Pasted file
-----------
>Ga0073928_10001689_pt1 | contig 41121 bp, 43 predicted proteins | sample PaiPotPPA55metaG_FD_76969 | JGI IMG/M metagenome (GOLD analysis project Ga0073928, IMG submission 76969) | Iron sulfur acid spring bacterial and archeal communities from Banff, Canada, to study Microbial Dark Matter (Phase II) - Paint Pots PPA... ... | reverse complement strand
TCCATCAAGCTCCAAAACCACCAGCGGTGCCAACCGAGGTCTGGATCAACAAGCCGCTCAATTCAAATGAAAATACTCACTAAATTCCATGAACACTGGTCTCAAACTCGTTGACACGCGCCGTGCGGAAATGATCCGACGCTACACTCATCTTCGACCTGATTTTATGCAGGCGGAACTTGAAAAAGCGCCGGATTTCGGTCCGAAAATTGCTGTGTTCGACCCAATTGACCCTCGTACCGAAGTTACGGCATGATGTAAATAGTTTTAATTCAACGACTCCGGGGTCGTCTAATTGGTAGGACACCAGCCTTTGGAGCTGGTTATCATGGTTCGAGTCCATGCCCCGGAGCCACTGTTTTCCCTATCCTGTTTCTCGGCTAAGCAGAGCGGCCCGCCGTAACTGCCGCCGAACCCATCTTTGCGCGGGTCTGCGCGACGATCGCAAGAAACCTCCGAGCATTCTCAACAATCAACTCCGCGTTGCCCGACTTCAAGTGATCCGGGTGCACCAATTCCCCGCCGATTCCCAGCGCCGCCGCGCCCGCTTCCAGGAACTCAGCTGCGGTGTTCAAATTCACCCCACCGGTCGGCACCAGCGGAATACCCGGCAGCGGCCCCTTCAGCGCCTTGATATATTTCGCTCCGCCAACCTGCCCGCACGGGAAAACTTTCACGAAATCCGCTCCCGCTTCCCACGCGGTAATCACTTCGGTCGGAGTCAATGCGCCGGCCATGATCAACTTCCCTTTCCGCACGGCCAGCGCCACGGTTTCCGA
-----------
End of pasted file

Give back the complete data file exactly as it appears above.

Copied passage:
>Ga0073928_10001689_pt1 | contig 41121 bp, 43 predicted proteins | sample PaiPotPPA55metaG_FD_76969 | JGI IMG/M metagenome (GOLD analysis project Ga0073928, IMG submission 76969) | Iron sulfur acid spring bacterial and archeal communities from Banff, Canada, to study Microbial Dark Matter (Phase II) - Paint Pots PPA... ... | reverse complement strand
TCCATCAAGCTCCAAAACCACCAGCGGTGCCAACCGAGGTCTGGATCAACAAGCCGCTCAATTCAAATGAAAATACTCACTAAATTCCATGAACACTGGTCTCAAACTCGTTGACACGCGCCGTGCGGAAATGATCCGACGCTACACTCATCTTCGACCTGATTTTATGCAGGCGGAACTTGAAAAAGCGCCGGATTTCGGTCCGAAAATTGCTGTGTTCGACCCAATTGACCCTCGTACCGAAGTTACGGCATGATGTAAATAGTTTTAATTCAACGACTCCGGGGTCGTCTAATTGGTAGGACACCAGCCTTTGGAGCTGGTTATCATGGTTCGAGTCCATGCCCCGGAGCCACTGTTTTCCCTATCCTGTTTCTCGGCTAAGCAGAGCGGCCCGCCGTAACTGCCGCCGAACCCATCTTTGCGCGGGTCTGCGCGACGATCGCAAGAAACCTCCGAGCATTCTCAACAATCAACTCCGCGTTGCCCGACTTCAAGTGATCCGGGTGCACCAATTCCCCGCCGATTCCCAGCGCCGCCGCGCCCGCTTCCAGGAACTCAGCTGCGGTGTTCAAATTCACCCCACCGGTCGGCACCAGCGGAATACCCGGCAGCGGCCCCTTCAGCGCCTTGATATATTTCGCTCCGCCAACCTGCCCGCACGGGAAAACTTTCACGAAATCCGCTCCCGCTTCCCACGCGGTAATCACTTCGGTCGGAGTCAATGCGCCGGCCATGATCAACTTCCCTTTCCGCACGGCCAGCGCCACGGTTTCCGA